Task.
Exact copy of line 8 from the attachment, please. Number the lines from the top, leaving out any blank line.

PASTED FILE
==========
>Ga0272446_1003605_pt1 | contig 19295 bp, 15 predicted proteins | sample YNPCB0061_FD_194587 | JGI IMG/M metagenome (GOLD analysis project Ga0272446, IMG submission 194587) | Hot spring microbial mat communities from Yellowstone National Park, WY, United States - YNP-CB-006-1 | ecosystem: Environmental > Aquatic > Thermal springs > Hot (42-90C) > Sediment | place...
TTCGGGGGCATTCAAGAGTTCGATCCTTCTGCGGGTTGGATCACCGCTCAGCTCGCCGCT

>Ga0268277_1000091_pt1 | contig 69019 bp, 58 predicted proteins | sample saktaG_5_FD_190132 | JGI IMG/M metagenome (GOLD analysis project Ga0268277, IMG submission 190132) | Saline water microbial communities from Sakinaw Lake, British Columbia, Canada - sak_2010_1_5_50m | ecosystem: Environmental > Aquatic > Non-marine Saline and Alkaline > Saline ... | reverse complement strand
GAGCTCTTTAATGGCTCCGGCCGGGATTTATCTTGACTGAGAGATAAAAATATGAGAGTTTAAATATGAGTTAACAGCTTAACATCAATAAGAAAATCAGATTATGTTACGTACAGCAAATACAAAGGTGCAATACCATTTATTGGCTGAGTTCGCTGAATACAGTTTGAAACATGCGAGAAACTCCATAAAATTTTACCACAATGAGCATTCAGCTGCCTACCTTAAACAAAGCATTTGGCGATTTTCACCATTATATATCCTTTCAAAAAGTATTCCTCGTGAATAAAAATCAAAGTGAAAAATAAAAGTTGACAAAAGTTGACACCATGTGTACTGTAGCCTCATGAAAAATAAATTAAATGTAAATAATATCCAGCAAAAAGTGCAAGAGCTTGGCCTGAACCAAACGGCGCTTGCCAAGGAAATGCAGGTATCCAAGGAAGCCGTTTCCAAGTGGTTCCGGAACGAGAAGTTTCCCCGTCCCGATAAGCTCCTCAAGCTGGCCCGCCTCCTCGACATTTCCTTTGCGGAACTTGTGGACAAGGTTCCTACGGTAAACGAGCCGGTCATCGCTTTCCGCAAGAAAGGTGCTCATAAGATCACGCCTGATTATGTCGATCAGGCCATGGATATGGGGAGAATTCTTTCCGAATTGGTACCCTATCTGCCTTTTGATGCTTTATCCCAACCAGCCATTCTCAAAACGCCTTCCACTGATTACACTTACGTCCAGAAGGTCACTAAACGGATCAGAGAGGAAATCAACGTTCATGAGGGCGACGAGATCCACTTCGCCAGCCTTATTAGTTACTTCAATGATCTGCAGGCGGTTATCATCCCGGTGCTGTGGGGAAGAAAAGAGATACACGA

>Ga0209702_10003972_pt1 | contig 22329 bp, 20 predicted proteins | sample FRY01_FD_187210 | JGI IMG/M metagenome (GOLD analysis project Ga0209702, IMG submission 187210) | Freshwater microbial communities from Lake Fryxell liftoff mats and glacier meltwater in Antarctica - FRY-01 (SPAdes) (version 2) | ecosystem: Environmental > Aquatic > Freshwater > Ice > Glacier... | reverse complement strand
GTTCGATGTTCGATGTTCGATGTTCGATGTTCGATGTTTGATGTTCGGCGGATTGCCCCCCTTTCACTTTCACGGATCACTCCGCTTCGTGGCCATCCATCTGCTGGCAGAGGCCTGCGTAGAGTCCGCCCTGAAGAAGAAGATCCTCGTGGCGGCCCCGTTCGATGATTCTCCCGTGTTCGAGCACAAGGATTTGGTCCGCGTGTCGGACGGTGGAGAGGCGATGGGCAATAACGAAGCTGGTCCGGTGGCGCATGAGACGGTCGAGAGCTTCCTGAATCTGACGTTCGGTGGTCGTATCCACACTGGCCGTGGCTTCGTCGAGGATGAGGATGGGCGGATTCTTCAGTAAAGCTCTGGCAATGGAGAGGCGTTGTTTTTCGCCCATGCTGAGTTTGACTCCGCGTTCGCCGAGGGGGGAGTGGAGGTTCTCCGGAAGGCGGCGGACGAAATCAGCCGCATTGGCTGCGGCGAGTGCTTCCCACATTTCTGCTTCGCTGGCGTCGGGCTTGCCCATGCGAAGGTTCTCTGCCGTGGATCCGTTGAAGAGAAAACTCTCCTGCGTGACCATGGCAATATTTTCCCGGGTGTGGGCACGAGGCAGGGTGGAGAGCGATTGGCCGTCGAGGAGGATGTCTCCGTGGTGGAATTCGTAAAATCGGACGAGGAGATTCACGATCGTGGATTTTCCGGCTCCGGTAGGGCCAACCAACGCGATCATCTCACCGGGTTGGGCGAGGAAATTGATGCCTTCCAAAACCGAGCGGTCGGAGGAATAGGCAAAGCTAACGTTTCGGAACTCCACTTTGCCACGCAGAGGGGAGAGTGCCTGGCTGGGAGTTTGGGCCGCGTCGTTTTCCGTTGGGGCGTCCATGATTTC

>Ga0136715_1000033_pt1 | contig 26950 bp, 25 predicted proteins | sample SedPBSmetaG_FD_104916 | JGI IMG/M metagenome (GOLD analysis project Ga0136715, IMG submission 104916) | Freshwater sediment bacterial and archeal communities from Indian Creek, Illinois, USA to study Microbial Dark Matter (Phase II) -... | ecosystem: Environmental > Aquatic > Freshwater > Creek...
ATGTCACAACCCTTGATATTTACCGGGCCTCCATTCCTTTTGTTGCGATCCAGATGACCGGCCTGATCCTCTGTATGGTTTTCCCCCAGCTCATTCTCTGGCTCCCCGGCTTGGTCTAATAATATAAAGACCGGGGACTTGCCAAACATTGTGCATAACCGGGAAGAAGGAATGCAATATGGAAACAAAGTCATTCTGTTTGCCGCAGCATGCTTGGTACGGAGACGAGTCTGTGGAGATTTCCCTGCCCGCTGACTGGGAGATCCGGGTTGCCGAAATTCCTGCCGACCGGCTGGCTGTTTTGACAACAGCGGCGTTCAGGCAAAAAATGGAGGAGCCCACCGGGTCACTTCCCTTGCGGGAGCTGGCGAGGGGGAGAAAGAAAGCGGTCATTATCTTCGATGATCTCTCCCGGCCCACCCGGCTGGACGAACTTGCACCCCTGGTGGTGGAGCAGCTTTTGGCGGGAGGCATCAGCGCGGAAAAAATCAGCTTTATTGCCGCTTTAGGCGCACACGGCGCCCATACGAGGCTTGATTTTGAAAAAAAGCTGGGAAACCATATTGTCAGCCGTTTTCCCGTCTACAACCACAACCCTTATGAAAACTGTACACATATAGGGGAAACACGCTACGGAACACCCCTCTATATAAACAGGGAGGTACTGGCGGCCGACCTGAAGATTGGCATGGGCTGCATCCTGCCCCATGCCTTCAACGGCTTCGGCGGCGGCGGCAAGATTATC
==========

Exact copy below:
ATGTCACAACCCTTGATATTTACCGGGCCTCCATTCCTTTTGTTGCGATCCAGATGACCGGCCTGATCCTCTGTATGGTTTTCCCCCAGCTCATTCTCTGGCTCCCCGGCTTGGTCTAATAATATAAAGACCGGGGACTTGCCAAACATTGTGCATAACCGGGAAGAAGGAATGCAATATGGAAACAAAGTCATTCTGTTTGCCGCAGCATGCTTGGTACGGAGACGAGTCTGTGGAGATTTCCCTGCCCGCTGACTGGGAGATCCGGGTTGCCGAAATTCCTGCCGACCGGCTGGCTGTTTTGACAACAGCGGCGTTCAGGCAAAAAATGGAGGAGCCCACCGGGTCACTTCCCTTGCGGGAGCTGGCGAGGGGGAGAAAGAAAGCGGTCATTATCTTCGATGATCTCTCCCGGCCCACCCGGCTGGACGAACTTGCACCCCTGGTGGTGGAGCAGCTTTTGGCGGGAGGCATCAGCGCGGAAAAAATCAGCTTTATTGCCGCTTTAGGCGCACACGGCGCCCATACGAGGCTTGATTTTGAAAAAAAGCTGGGAAACCATATTGTCAGCCGTTTTCCCGTCTACAACCACAACCCTTATGAAAACTGTACACATATAGGGGAAACACGCTACGGAACACCCCTCTATATAAACAGGGAGGTACTGGCGGCCGACCTGAAGATTGGCATGGGCTGCATCCTGCCCCATGCCTTCAACGGCTTCGGCGGCGGCGGCAAGATTATC